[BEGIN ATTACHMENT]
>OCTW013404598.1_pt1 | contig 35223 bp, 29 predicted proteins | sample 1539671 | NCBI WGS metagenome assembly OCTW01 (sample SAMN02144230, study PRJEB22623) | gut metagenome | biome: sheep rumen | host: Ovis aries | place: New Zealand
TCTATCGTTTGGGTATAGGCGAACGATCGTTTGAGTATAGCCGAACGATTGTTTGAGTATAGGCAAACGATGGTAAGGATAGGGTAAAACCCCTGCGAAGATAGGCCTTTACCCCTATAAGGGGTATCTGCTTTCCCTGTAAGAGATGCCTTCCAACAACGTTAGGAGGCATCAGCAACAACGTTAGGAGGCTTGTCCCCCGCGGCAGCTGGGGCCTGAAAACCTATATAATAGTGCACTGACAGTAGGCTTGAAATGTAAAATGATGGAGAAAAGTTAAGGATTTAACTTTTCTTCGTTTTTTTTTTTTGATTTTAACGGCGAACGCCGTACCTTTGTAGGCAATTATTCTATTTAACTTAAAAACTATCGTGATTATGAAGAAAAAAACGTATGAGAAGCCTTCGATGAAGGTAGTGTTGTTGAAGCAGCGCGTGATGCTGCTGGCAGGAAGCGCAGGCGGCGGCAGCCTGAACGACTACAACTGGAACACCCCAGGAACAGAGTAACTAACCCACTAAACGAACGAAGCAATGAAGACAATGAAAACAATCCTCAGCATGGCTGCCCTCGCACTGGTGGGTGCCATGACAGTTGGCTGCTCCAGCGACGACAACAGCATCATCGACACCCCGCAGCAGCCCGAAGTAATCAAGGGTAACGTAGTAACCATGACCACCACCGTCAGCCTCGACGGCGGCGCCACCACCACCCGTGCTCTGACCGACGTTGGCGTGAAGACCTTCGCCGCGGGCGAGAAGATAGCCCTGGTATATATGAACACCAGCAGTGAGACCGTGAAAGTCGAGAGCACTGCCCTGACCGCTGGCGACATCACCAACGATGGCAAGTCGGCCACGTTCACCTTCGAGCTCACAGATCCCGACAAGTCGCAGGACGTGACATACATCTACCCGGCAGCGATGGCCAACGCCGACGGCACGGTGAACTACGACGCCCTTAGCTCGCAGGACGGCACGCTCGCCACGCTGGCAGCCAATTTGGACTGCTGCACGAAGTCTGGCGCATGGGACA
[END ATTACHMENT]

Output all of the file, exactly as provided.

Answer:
>OCTW013404598.1_pt1 | contig 35223 bp, 29 predicted proteins | sample 1539671 | NCBI WGS metagenome assembly OCTW01 (sample SAMN02144230, study PRJEB22623) | gut metagenome | biome: sheep rumen | host: Ovis aries | place: New Zealand
TCTATCGTTTGGGTATAGGCGAACGATCGTTTGAGTATAGCCGAACGATTGTTTGAGTATAGGCAAACGATGGTAAGGATAGGGTAAAACCCCTGCGAAGATAGGCCTTTACCCCTATAAGGGGTATCTGCTTTCCCTGTAAGAGATGCCTTCCAACAACGTTAGGAGGCATCAGCAACAACGTTAGGAGGCTTGTCCCCCGCGGCAGCTGGGGCCTGAAAACCTATATAATAGTGCACTGACAGTAGGCTTGAAATGTAAAATGATGGAGAAAAGTTAAGGATTTAACTTTTCTTCGTTTTTTTTTTTTGATTTTAACGGCGAACGCCGTACCTTTGTAGGCAATTATTCTATTTAACTTAAAAACTATCGTGATTATGAAGAAAAAAACGTATGAGAAGCCTTCGATGAAGGTAGTGTTGTTGAAGCAGCGCGTGATGCTGCTGGCAGGAAGCGCAGGCGGCGGCAGCCTGAACGACTACAACTGGAACACCCCAGGAACAGAGTAACTAACCCACTAAACGAACGAAGCAATGAAGACAATGAAAACAATCCTCAGCATGGCTGCCCTCGCACTGGTGGGTGCCATGACAGTTGGCTGCTCCAGCGACGACAACAGCATCATCGACACCCCGCAGCAGCCCGAAGTAATCAAGGGTAACGTAGTAACCATGACCACCACCGTCAGCCTCGACGGCGGCGCCACCACCACCCGTGCTCTGACCGACGTTGGCGTGAAGACCTTCGCCGCGGGCGAGAAGATAGCCCTGGTATATATGAACACCAGCAGTGAGACCGTGAAAGTCGAGAGCACTGCCCTGACCGCTGGCGACATCACCAACGATGGCAAGTCGGCCACGTTCACCTTCGAGCTCACAGATCCCGACAAGTCGCAGGACGTGACATACATCTACCCGGCAGCGATGGCCAACGCCGACGGCACGGTGAACTACGACGCCCTTAGCTCGCAGGACGGCACGCTCGCCACGCTGGCAGCCAATTTGGACTGCTGCACGAAGTCTGGCGCATGGGACA